Maki Kaji, the Japanese creator of the popular numbers puzzle Sudoku, has died, his company announced on Tuesday (August 17).
The puzzle enthusiast and publisher credited with turning the grid-based numbers problem into a global phenomenon, passed away at his home in Mitaka, a city in the Tokyo metro area. He was 69 and had bile duct cancer.
“Known as the Godfather of Sudoku, he was adored by puzzle lovers around the world and we would like to express our gratitude to all of you,” his puzzle company, Nikoli, said on its website.
Sudoku, a sort of numerical crossword, was said to be invented by Swiss mathematician Leonhard Euler in the 18th century, but Kaji is credited with having popularized the modern version which gained worldwide recognition in 2004.
Kaji is also said to have come up with the name Sudoku, which is made up of the Japanese characters for “number” and “single,” and players place the numbers 1 through 9 in rows, columns and blocks without repeating them.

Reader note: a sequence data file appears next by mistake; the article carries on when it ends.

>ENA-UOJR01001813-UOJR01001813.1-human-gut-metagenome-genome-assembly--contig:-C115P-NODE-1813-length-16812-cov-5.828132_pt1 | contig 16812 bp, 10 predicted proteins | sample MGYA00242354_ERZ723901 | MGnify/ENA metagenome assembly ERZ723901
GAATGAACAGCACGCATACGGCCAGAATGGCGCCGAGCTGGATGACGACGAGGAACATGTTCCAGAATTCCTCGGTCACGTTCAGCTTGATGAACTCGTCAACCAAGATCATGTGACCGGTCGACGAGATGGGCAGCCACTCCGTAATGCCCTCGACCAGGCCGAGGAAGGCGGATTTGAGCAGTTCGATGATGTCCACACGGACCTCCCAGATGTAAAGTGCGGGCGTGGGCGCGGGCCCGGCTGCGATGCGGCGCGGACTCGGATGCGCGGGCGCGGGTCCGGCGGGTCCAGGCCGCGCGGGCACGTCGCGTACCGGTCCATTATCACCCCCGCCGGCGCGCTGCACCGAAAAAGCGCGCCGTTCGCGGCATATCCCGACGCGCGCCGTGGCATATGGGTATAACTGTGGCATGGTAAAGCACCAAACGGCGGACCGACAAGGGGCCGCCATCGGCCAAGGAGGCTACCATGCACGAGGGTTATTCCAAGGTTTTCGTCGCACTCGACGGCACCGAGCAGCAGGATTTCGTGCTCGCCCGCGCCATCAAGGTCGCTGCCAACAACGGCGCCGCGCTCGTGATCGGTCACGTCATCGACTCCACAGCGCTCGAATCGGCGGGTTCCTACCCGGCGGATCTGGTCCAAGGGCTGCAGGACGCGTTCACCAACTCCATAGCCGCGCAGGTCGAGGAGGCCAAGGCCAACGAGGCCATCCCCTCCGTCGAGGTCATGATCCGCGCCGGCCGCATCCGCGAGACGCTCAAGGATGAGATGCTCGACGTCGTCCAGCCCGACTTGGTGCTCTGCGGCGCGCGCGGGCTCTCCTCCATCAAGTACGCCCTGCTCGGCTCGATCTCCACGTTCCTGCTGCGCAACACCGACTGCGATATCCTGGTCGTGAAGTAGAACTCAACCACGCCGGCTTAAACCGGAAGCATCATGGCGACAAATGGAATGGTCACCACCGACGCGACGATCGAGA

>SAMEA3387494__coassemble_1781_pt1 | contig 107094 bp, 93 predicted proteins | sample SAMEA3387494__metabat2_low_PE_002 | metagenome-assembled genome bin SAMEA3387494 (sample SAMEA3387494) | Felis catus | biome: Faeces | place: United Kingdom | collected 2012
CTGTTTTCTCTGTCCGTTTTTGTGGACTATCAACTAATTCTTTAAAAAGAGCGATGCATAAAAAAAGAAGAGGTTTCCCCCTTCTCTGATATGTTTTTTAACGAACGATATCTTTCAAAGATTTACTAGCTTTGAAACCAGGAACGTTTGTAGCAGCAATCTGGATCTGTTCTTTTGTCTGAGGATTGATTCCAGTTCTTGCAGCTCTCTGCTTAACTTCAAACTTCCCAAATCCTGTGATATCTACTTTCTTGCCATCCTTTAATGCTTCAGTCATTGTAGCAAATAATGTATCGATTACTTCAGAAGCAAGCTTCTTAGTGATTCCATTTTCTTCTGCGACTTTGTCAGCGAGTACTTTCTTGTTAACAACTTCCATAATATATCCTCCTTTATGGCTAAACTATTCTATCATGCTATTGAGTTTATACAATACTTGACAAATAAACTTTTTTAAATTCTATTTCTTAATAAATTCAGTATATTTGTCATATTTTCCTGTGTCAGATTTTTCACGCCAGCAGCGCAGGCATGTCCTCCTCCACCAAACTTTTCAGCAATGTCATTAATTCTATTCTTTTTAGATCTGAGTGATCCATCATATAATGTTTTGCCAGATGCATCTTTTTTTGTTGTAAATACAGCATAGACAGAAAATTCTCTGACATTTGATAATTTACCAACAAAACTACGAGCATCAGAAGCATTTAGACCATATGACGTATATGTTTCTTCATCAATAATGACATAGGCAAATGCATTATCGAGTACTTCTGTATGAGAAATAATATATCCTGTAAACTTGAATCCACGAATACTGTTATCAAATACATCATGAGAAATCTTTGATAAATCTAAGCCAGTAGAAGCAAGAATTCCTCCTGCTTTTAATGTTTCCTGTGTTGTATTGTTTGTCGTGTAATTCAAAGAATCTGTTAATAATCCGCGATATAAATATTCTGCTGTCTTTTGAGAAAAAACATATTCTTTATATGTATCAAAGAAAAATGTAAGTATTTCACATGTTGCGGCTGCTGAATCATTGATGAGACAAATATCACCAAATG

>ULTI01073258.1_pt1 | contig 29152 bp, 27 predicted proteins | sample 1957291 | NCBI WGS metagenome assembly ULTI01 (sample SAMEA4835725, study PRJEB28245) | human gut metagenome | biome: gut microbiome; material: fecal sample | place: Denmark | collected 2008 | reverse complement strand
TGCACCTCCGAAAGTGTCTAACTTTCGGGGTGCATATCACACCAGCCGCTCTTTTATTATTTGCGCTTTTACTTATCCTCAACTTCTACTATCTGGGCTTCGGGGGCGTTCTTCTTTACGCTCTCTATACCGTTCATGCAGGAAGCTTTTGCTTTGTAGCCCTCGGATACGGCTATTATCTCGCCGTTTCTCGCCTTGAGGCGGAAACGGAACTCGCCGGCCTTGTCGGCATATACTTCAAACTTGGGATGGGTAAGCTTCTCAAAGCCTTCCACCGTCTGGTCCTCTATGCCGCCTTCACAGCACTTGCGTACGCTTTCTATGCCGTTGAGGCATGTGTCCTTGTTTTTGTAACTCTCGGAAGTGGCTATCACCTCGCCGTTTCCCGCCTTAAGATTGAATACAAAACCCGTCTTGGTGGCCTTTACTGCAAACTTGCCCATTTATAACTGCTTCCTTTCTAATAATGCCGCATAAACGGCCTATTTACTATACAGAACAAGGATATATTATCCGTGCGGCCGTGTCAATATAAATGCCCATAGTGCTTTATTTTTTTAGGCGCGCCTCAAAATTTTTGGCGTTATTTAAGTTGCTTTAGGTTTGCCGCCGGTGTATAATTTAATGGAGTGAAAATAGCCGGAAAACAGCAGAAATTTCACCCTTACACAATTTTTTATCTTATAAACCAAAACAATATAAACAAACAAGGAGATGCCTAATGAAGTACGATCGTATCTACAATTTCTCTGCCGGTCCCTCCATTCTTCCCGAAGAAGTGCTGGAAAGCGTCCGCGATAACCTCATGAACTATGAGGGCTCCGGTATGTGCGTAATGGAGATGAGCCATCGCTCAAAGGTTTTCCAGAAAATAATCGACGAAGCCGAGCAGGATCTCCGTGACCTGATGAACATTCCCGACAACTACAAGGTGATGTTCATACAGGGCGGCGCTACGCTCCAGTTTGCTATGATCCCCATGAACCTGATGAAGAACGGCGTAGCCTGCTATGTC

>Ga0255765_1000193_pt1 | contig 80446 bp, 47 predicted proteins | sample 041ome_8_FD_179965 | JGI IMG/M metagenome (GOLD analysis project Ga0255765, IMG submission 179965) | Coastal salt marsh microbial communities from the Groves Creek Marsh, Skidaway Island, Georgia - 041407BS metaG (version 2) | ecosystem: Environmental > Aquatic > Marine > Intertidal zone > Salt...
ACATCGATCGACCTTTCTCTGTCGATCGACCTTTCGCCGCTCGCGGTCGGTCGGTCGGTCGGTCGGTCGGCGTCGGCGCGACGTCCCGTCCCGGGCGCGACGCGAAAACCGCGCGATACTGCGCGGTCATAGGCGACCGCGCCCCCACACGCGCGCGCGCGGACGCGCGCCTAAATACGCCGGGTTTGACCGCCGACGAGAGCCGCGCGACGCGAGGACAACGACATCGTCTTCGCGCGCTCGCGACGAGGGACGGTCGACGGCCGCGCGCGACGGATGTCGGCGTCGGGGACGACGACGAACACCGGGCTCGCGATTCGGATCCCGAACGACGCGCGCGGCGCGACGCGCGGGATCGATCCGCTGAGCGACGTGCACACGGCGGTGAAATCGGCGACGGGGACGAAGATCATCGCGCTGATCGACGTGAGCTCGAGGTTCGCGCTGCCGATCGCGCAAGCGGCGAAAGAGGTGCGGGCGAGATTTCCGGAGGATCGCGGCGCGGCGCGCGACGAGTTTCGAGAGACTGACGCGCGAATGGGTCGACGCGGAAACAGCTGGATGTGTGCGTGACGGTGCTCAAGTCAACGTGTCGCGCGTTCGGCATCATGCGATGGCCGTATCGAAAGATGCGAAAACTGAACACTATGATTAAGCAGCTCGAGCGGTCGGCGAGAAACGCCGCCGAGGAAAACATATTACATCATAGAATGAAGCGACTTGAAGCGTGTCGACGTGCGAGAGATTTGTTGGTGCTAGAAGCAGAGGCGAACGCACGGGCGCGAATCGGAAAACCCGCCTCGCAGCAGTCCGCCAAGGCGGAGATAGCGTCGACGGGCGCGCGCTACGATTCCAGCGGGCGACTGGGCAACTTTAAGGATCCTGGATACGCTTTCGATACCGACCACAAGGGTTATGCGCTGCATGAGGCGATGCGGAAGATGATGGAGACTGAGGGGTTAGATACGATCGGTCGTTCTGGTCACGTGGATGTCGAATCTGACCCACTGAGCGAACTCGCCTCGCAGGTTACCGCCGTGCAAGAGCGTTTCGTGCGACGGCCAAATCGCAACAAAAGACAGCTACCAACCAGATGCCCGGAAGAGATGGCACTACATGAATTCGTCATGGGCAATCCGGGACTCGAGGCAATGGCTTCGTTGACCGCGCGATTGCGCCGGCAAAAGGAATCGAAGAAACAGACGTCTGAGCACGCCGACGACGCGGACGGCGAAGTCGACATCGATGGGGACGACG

As reported by the Associated Press (AP), Maki traveled to more than 30 countries spreading his enjoyment of puzzles.
Sudoku championships have drawn some 200 million people in 100 countries over the years, according to the Tokyo-based Nikoli.
Sudoku was also never trademarked except within Japan, driving its overseas craze, Nikoli said. In recent years, Sudoku, believed to be the world’s most popular pencil puzzle, has come out in digital versions.
Born in the main northern island of Hokkaido, Maki started Japan’s first puzzle magazine after dropping out of Keio University in Tokyo. He founded Nikoli in 1983, and came up with Sudoku about the same time.
Nikoli has provided original puzzles to more than 100 media companies, 10 of them foreign ones.
Japanese newspaper Mainichi in its obituary credited Kaji for starting the puzzle sections at bookstores, as well as introducing the word “Sudoku” into the Oxford English dictionary.
"I don't want to just be the godfather of Sudoku. I'd like to spread the fun of puzzles until I'm known as the person who established the puzzle genre in Japan," Kaji said in a recent interview.
Kaji is survived by his wife Naomi and two daughters. Funeral services have been held among close family while a separate memorial service is being arranged by Nikoli.
(Image from NIKOLI via AP)